If the Yankees thought Nathan Eovaldi was too much of a gamble, then it would be hypocritical to sign an aging J.A. Happ.

Aaron Case

The New York Yankees have commitment issues.

Brian Cashman and his staff only offered Patrick Corbin, the top free agent pitcher on the market, five years. He took a six-year deal from the Washington Nationals.

Per Fancred’s Jon Heyman, the Bombers missed out on Nathan Eovaldi because they only offered him three years. Eovaldi signed a four-year contract with the Red Sox.

It’s a good thing that the Yankees don’t want to risk getting stuck with the wrong guy for too long. But a possible three-year deal for Happ is much riskier than an extra year with Eovaldi.

The money

Unless Happ has a terrible agent, the only real difference between his and Eovaldi’s deals will be the length.

Rumors have Happ’s market value at $48 million for three years. That’s only $1 million less per year than Eovaldi got from Boston (reported $68 million for four years).

Therefore, the market is predicting Happ and Eovaldi will be worth about the same amount of production over the next few years. What it really comes down to, then, is the question of which one is more likely to hit that projected value.

The answer to that question is clearly Eovaldi, because of his youth and the way he rose to the occasion in the 2018 playoffs.

The age factor

Eovaldi is a risk due to his high value is based largely on his recent postseason performance and still untapped potential in his stuff. But he is still young, and he is trending up.

The Red Sox hero posted career bests in some telling statistical categories, including a 1.1 WHIP and 8.2 K/9. He took a huge leap forward in K/W, as his 5.05 last season was a +1.75 improvement over his previous career high.

Conversely, the 36-year-old Happ is on his way out of the league. His ERA has risen in each of the past two years, and that’s likely to continue. He could have a good year or two left in him, but chances are he’ll fade.

J.A. Happ
(Photo by Billie Weiss/Boston Red Sox/Getty Images)

Signing him is betting on an aging arm to fade gracefully rather than drastically. Boston’s signing of the 29-year-old Eovaldi is a wager on dominance in the prime of his career.

To me, it’s riskier to put money on Happ overcoming Father Time to be worth $16 million at age 38 than it is to bet on Eovaldi pitching his best baseball in his early 30s.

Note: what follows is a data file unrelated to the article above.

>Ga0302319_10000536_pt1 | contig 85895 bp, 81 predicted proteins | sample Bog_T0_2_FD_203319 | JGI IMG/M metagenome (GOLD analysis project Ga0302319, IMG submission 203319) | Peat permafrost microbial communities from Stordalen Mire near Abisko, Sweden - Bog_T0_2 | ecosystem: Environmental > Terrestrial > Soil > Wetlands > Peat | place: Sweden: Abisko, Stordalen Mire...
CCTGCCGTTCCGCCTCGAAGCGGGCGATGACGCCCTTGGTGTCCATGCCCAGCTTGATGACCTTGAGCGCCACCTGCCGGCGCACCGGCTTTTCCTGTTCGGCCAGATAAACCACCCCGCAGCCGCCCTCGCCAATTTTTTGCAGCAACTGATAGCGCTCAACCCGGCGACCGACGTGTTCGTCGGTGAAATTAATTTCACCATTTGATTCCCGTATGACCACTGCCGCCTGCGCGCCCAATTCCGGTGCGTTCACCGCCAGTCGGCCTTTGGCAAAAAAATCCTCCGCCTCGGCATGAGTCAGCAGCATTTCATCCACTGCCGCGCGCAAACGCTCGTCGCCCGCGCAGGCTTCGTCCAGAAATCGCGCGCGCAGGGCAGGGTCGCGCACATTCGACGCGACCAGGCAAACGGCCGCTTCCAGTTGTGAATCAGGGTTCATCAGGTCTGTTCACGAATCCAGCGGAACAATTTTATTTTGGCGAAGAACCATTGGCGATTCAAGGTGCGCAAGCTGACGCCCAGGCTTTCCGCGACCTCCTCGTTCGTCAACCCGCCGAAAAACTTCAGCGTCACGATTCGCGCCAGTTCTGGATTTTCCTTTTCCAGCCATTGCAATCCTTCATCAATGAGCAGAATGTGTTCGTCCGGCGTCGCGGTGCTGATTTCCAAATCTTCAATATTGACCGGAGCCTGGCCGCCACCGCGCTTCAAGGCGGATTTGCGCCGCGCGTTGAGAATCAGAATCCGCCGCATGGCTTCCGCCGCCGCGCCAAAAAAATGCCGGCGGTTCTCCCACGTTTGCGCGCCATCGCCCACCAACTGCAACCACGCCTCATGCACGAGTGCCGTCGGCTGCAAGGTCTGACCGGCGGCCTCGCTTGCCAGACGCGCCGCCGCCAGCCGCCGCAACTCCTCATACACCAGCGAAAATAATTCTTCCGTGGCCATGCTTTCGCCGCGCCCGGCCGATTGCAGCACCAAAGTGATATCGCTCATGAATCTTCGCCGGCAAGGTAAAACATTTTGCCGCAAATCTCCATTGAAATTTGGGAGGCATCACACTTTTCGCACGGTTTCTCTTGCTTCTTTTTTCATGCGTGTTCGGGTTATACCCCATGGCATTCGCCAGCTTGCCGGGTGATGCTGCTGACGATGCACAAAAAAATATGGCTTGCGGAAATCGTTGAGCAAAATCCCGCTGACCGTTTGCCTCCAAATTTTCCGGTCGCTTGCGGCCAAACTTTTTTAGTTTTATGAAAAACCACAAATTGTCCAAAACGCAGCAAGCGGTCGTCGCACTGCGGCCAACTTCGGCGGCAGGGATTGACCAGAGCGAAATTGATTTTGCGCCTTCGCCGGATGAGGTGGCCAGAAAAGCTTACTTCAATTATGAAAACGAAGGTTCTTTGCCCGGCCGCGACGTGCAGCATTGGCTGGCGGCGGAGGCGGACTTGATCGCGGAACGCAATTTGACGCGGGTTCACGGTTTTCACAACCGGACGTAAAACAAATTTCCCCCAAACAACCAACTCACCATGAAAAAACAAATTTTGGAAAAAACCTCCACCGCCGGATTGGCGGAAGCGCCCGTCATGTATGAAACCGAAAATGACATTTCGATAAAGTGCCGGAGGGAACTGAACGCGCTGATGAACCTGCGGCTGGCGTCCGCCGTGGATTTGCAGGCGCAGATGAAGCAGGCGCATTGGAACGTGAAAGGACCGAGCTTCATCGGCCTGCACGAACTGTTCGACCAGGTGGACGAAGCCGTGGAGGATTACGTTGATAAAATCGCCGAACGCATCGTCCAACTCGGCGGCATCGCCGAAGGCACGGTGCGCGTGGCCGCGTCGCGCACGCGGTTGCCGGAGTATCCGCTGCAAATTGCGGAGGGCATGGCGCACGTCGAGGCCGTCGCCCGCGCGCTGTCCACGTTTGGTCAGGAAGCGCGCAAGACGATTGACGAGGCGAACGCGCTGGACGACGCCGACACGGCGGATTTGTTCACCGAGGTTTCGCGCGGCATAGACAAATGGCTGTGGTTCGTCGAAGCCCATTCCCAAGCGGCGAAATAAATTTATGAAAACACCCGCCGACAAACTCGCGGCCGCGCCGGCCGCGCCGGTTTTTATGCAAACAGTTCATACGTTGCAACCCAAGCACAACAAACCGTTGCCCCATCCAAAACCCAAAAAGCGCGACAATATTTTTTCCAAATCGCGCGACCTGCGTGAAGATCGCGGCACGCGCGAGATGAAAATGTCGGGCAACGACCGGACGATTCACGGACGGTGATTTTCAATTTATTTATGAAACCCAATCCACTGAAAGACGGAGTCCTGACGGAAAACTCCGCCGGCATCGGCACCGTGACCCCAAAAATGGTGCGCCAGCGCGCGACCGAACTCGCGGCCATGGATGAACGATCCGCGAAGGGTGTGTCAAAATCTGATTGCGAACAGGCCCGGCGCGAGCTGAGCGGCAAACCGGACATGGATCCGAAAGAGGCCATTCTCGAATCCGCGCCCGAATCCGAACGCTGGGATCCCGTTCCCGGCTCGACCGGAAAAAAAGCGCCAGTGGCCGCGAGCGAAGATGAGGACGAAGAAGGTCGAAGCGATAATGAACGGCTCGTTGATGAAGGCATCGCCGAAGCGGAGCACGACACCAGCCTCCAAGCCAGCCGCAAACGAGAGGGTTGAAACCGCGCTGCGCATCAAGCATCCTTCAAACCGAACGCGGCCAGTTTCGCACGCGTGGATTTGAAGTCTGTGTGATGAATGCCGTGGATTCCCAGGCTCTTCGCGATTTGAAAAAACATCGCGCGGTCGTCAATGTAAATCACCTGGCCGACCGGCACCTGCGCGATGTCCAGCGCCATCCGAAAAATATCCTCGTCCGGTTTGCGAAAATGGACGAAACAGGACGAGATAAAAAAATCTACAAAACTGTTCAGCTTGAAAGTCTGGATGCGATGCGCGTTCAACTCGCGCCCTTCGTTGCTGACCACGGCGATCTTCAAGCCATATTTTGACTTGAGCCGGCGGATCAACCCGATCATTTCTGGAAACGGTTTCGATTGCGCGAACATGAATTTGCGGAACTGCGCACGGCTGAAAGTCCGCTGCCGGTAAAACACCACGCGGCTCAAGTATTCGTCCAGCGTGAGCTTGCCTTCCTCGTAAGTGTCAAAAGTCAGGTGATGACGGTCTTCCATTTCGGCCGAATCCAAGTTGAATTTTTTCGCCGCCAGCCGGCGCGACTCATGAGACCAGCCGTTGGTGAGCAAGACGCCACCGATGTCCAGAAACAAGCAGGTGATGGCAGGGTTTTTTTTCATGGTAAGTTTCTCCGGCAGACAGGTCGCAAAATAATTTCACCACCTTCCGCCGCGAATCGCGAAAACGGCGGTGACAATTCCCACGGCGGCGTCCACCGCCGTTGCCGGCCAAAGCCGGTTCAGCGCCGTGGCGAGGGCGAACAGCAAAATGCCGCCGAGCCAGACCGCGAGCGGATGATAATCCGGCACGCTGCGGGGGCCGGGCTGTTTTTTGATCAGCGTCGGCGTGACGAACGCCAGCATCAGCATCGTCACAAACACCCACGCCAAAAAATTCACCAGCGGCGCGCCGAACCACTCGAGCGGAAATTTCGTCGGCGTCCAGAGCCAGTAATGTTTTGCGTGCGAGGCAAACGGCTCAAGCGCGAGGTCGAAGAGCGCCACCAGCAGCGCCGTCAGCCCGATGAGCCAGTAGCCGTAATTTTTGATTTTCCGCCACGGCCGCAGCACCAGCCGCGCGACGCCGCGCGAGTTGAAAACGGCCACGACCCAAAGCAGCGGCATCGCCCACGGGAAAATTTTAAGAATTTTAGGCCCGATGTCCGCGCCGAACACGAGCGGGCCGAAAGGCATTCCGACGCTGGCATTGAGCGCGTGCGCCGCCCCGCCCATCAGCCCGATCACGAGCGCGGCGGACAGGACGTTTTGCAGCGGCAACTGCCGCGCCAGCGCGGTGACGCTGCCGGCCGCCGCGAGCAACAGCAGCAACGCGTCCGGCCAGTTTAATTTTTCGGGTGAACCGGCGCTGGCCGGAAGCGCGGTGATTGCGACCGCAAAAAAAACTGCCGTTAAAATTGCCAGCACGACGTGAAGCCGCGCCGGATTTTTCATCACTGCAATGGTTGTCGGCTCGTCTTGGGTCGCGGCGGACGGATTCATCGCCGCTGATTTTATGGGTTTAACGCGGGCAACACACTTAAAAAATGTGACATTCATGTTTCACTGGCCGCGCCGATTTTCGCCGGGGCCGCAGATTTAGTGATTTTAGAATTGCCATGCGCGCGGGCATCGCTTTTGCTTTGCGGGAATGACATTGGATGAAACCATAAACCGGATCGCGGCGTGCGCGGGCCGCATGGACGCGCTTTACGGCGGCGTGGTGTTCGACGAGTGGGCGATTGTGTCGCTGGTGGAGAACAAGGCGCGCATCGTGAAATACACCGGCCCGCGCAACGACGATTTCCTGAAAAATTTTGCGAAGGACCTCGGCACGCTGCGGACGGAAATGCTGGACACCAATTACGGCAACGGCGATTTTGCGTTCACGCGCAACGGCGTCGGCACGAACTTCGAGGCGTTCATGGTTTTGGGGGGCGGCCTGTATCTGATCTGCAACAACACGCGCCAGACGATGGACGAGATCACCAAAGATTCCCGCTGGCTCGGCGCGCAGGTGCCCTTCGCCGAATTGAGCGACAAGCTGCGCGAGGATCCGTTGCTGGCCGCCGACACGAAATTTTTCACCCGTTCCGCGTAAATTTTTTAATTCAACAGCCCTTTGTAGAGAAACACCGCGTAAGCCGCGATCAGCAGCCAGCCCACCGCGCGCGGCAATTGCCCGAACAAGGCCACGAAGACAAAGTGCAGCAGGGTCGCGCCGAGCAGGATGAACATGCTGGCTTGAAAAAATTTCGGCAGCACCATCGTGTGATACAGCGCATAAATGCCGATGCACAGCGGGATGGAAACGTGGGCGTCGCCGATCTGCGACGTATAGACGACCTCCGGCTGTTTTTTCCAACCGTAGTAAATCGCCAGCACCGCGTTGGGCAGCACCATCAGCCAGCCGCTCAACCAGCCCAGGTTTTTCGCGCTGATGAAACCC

The postseason factor

When the games really mattered last season, Happ collapsed while Eovaldi stood tall.

Happ was a killer for the Yankees down the stretch, going 7-0 with a 2.69 ERA. But in his one opportunity in the ALDS, Boston tagged him for five runs in just two innings.

Contrast that with Eovaldi, who shut the Yankees down in game three in the Bronx, setting up the Red Sox to win the series in game four. He then topped that performance with a brilliant six-inning relief performance in game three of the World Series—this after pitching a scoreless inning in game two.

The Yankees and the Red Sox will both be great teams for the next several years, which means they’ll battle for the East and possibly in more playoff series. Since the Bombers didn’t take a chance on Eovaldi, they’ll instead risk getting stymied by him in more big moments.

There are still better options

Happ and Eovaldi aren’t the only two pitchers out there. The Yankees have other options to fill out their rotation, which already includes the likes of Luis Severino, Masahiro Tanaka, and James Paxton.

Cashman can still work his trade magic and get someone like Corey Kluber or Trevor Bauer. The team could also go after young Japanese lefty Yusei Kikuchi.

If New York lands any of those names, fans will forget all about Nathan Eovaldi and J.A. Happ. But considering the Yankees’ apparent aversion to commitment, it seems more likely they’ll take the safe route with Happ.

If fortune truly favors the bold, then don’t expect much luck for the Yankees next year.

Freelance editor and writer, and full-time Yankees fan. Originally from Monticello, NY, but now lives in Kaohsiung, Taiwan.